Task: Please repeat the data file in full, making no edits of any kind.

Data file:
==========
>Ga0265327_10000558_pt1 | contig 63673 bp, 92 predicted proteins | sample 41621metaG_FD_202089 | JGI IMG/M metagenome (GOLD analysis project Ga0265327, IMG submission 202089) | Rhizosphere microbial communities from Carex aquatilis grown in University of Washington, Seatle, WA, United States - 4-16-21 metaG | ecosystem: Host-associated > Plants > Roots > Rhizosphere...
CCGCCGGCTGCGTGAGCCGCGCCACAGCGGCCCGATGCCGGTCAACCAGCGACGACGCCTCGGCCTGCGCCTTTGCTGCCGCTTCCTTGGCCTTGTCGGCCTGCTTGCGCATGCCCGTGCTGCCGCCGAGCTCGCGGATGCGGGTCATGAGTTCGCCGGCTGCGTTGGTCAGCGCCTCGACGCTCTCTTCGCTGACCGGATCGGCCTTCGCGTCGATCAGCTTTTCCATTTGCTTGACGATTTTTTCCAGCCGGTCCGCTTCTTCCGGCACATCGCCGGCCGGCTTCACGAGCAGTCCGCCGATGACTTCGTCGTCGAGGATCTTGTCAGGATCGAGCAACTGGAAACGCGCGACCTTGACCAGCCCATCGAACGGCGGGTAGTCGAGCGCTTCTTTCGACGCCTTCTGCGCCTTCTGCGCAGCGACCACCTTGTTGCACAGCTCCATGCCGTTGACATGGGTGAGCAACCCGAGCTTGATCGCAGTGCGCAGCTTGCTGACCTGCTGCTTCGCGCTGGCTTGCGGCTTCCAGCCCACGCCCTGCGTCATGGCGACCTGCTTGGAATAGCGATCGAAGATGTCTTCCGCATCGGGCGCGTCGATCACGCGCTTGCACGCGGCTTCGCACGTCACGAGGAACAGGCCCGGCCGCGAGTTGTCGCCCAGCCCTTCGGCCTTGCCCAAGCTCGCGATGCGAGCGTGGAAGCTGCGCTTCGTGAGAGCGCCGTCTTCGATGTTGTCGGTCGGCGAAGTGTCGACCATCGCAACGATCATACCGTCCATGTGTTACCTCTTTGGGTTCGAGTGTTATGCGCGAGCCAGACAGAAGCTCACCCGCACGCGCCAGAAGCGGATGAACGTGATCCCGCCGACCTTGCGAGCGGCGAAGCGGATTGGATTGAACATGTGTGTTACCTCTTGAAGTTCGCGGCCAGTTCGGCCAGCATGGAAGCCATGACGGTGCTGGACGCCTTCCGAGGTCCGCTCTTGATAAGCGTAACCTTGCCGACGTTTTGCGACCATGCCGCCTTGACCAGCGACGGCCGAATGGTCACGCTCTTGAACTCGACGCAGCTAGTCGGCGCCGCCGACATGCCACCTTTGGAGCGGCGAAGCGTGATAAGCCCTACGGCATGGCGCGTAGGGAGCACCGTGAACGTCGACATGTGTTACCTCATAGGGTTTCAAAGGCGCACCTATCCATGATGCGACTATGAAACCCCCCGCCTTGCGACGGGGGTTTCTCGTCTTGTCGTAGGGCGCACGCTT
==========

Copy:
>Ga0265327_10000558_pt1 | contig 63673 bp, 92 predicted proteins | sample 41621metaG_FD_202089 | JGI IMG/M metagenome (GOLD analysis project Ga0265327, IMG submission 202089) | Rhizosphere microbial communities from Carex aquatilis grown in University of Washington, Seatle, WA, United States - 4-16-21 metaG | ecosystem: Host-associated > Plants > Roots > Rhizosphere...
CCGCCGGCTGCGTGAGCCGCGCCACAGCGGCCCGATGCCGGTCAACCAGCGACGACGCCTCGGCCTGCGCCTTTGCTGCCGCTTCCTTGGCCTTGTCGGCCTGCTTGCGCATGCCCGTGCTGCCGCCGAGCTCGCGGATGCGGGTCATGAGTTCGCCGGCTGCGTTGGTCAGCGCCTCGACGCTCTCTTCGCTGACCGGATCGGCCTTCGCGTCGATCAGCTTTTCCATTTGCTTGACGATTTTTTCCAGCCGGTCCGCTTCTTCCGGCACATCGCCGGCCGGCTTCACGAGCAGTCCGCCGATGACTTCGTCGTCGAGGATCTTGTCAGGATCGAGCAACTGGAAACGCGCGACCTTGACCAGCCCATCGAACGGCGGGTAGTCGAGCGCTTCTTTCGACGCCTTCTGCGCCTTCTGCGCAGCGACCACCTTGTTGCACAGCTCCATGCCGTTGACATGGGTGAGCAACCCGAGCTTGATCGCAGTGCGCAGCTTGCTGACCTGCTGCTTCGCGCTGGCTTGCGGCTTCCAGCCCACGCCCTGCGTCATGGCGACCTGCTTGGAATAGCGATCGAAGATGTCTTCCGCATCGGGCGCGTCGATCACGCGCTTGCACGCGGCTTCGCACGTCACGAGGAACAGGCCCGGCCGCGAGTTGTCGCCCAGCCCTTCGGCCTTGCCCAAGCTCGCGATGCGAGCGTGGAAGCTGCGCTTCGTGAGAGCGCCGTCTTCGATGTTGTCGGTCGGCGAAGTGTCGACCATCGCAACGATCATACCGTCCATGTGTTACCTCTTTGGGTTCGAGTGTTATGCGCGAGCCAGACAGAAGCTCACCCGCACGCGCCAGAAGCGGATGAACGTGATCCCGCCGACCTTGCGAGCGGCGAAGCGGATTGGATTGAACATGTGTGTTACCTCTTGAAGTTCGCGGCCAGTTCGGCCAGCATGGAAGCCATGACGGTGCTGGACGCCTTCCGAGGTCCGCTCTTGATAAGCGTAACCTTGCCGACGTTTTGCGACCATGCCGCCTTGACCAGCGACGGCCGAATGGTCACGCTCTTGAACTCGACGCAGCTAGTCGGCGCCGCCGACATGCCACCTTTGGAGCGGCGAAGCGTGATAAGCCCTACGGCATGGCGCGTAGGGAGCACCGTGAACGTCGACATGTGTTACCTCATAGGGTTTCAAAGGCGCACCTATCCATGATGCGACTATGAAACCCCCCGCCTTGCGACGGGGGTTTCTCGTCTTGTCGTAGGGCGCACGCTT